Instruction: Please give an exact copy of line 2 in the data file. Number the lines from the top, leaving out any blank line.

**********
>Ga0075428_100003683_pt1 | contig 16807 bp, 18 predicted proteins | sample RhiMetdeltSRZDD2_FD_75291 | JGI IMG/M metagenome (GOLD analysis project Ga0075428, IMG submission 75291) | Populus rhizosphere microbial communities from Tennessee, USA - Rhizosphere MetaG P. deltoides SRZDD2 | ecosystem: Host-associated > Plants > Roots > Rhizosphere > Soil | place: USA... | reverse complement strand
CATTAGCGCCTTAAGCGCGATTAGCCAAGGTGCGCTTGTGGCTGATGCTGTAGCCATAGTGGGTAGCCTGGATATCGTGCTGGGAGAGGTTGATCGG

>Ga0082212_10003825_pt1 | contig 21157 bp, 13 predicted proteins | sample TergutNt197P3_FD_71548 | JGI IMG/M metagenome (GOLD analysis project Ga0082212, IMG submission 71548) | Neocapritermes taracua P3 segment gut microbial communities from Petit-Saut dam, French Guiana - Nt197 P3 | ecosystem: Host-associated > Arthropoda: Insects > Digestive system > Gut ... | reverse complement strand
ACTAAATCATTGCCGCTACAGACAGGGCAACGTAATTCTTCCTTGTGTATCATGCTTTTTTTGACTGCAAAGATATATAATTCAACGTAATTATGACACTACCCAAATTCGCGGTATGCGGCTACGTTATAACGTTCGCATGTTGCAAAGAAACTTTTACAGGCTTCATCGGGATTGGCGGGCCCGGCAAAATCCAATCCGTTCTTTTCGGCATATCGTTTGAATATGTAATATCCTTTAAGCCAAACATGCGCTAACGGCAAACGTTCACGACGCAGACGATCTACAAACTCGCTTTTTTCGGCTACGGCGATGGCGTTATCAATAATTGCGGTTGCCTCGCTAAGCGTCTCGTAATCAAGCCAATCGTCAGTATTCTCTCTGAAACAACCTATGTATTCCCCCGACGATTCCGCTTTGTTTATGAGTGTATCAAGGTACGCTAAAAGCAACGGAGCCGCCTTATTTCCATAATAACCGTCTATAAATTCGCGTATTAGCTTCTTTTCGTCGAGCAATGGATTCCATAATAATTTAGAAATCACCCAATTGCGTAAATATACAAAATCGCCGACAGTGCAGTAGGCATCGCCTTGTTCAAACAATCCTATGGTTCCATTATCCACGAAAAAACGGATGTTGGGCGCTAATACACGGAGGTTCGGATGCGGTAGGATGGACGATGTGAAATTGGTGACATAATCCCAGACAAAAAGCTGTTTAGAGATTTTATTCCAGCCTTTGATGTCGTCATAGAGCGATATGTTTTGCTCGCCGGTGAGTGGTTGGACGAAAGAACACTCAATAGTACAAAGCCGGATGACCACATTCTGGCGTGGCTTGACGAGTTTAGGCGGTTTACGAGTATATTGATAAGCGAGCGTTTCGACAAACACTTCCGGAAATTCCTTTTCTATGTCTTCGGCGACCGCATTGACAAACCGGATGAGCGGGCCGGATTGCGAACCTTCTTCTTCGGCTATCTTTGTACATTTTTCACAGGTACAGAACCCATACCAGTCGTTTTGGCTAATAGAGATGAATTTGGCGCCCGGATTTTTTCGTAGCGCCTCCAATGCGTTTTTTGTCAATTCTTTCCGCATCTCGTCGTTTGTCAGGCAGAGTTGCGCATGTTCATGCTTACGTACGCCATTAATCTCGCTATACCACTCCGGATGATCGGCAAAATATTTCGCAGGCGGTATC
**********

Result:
CATTAGCGCCTTAAGCGCGATTAGCCAAGGTGCGCTTGTGGCTGATGCTGTAGCCATAGTGGGTAGCCTGGATATCGTGCTGGGAGAGGTTGATCGG